Alumna’s life changed by anorexia

Madison Jones, 24, is on the road to recovery after battling anorexia since the age of 16. Jones started her journey in December 2010 when her doctor gave her an ultimatum: Go to inpatient treatment or die. “Life is worth living,” she said. “It’s too short to live in misery, in bondage to your disease.”

Monta Reinfelde

Madison Jones, from Bowling Green, studied at WKU from August 2007 until May 2010. Jones had just finished the first semester of her junior year in the nursing program and was about to get married when she was diagnosed with anorexia nervosa and an over-exercising disorder.  

In December 2010, Jones hit rock bottom. Every bone and every rib on her 88-pound body was visible. Her hair fell out, she had five cavities and experienced severe chills. For the last couple weeks of December, she had experienced multiple blackouts as well. Jones’ doctor said she would die within two weeks if she didn’t get proper treatment.

“Anorexia nervosa is a serious, potentially life-threatening eating disorder characterized by self-starvation and excessive weight loss,” the National Eating Disorders Association reports.

The biggest misconception about eating disorders is that it is about food, said Sherry Yurchisin, founder and leader of a Bowling Green eating disorder support group.

“There is always an underlying issue of low self-esteem, control,” Yurchisin said. “If things seem out of control, they control their environment by what they put into their bodies or what they let out of their bodies.”

Regardless of the bad news, Jones, 23, got married in July 2010.

“Everything was ready for the wedding,” Jones said. “I was not going to back out.”

After the wedding, her health got worse. She did not return to WKU in August 2010. She instead started a long journey to get healthy.

Anorexia nervosa has the highest mortality rate among all mental illnesses and “it is the third most common chronic illness among adolescents,” a study by the South Carolina Department of Mental Health shows. A study by the National Association of Anorexia Nervosa and Associated Disorders reported that “5-10 percent of anorexics die within 10 years after contracting the disease; 18-20 percent of anorexics will be dead in 20 years and only 30-40 percent ever fully recovers.”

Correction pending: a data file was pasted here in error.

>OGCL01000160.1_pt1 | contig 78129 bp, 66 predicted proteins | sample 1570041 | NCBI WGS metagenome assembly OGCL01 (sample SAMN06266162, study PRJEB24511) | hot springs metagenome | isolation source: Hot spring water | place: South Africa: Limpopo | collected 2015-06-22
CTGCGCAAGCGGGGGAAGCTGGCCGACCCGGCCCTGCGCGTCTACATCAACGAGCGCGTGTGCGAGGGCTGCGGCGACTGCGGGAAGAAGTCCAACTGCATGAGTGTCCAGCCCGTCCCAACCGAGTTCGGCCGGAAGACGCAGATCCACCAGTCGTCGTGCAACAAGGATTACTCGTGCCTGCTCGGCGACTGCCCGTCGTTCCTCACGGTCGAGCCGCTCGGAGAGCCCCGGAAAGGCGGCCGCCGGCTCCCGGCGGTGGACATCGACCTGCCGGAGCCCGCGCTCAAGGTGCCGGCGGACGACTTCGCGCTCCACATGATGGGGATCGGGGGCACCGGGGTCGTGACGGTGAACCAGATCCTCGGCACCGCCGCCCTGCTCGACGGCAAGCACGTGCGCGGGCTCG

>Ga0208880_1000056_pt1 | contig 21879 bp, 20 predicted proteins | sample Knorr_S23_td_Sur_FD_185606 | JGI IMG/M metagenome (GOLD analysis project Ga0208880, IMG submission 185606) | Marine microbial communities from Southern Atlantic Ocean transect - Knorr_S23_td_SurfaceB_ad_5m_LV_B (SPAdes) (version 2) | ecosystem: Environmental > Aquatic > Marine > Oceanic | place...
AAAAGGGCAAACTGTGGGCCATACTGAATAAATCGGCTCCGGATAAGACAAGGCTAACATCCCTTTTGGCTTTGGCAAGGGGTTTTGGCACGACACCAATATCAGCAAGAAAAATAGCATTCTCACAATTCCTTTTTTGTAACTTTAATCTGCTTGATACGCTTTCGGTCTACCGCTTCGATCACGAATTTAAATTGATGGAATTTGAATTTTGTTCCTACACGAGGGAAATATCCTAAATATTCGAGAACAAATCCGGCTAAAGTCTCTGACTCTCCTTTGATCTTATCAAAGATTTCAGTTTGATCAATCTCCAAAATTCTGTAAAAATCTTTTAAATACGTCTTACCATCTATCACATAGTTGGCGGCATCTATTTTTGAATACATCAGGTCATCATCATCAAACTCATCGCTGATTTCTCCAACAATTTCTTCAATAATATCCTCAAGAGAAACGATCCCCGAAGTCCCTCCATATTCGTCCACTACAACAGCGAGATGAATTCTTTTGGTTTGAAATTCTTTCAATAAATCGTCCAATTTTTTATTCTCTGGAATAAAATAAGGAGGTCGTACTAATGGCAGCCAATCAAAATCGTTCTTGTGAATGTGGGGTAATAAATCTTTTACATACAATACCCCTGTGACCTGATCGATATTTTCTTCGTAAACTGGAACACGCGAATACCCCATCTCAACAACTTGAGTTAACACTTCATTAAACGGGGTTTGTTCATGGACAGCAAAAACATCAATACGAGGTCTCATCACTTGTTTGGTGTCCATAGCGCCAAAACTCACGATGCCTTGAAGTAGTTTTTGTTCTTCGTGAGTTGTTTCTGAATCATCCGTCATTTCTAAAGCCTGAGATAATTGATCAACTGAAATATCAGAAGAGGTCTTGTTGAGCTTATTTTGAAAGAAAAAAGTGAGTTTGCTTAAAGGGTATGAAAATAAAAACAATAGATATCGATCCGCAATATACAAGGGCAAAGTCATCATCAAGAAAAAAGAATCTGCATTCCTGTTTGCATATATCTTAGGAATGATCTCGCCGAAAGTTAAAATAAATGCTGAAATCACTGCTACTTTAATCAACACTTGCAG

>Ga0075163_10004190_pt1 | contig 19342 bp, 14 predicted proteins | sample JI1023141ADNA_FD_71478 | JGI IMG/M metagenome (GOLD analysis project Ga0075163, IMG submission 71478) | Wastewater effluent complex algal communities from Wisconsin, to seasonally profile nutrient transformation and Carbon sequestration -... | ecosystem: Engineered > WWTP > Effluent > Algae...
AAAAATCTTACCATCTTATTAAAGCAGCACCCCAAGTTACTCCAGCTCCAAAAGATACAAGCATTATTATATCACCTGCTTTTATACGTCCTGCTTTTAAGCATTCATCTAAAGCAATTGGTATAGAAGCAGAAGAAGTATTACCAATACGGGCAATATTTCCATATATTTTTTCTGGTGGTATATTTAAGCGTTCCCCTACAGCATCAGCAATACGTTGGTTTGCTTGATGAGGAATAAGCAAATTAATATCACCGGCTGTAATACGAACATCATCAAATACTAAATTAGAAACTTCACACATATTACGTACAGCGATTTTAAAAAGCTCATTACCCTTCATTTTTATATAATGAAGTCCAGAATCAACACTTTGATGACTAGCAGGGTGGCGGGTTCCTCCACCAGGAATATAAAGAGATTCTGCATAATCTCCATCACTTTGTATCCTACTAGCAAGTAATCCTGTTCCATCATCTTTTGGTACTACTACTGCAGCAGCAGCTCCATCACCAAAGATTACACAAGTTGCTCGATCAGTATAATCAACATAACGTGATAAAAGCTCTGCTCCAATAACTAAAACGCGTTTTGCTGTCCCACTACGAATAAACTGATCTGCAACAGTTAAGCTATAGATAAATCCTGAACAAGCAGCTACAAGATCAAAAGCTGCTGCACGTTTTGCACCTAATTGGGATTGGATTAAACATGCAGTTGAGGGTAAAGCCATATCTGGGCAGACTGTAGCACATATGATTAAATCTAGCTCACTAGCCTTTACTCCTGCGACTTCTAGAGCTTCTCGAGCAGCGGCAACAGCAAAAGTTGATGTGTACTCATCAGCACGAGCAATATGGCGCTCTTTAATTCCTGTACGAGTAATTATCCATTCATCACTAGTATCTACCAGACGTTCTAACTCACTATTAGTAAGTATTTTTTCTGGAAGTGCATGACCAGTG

During Christmas 2010, Jones took the first step in her journey to recovery by going into inpatient treatment in the Rosewood Ranch in Wickenburg, Ariz., more than a thousand miles away from her home.

“There was nothing in Bowling Green, not even in Nashville,” she said.  

Jones’ mother, Diane Carter, found the eating disorder center. Carter said she spent three days on the phone until the date and time was set and got on a plane with her daughter to go to Arizona.

“When I first saw her body when she undressed in front of me, it physically made me sick,” Carter said. “It was a sight that a mother would never want to see. She has such a low self-esteem, but we do not know why.”  

 Betsy Pierce, Testing and Counseling Center staff counselor and coordinator of Outreach for WKU, said she helps eight to 10 students every semester who struggle with eating disorders, and a little less than a half of them suffer from anorexia nervosa.

“There are a lot of triggers out there that people who are struggling are affected by,” Pierce said. “Magazine covers, TV shows and all the things in media. But also, watching other people eat, comparing themselves to others about weight and appearance, comparing themselves to others about grades and sports performances, as well as a lot of other things.”

For instance, Jones said she was an excellent student in the university but everything in her life was focused on image. She used to run 12 miles every day and eat less than 400 calories a day. When Jones’ parents tried to convince her she had to go in the treatment, she thought differently.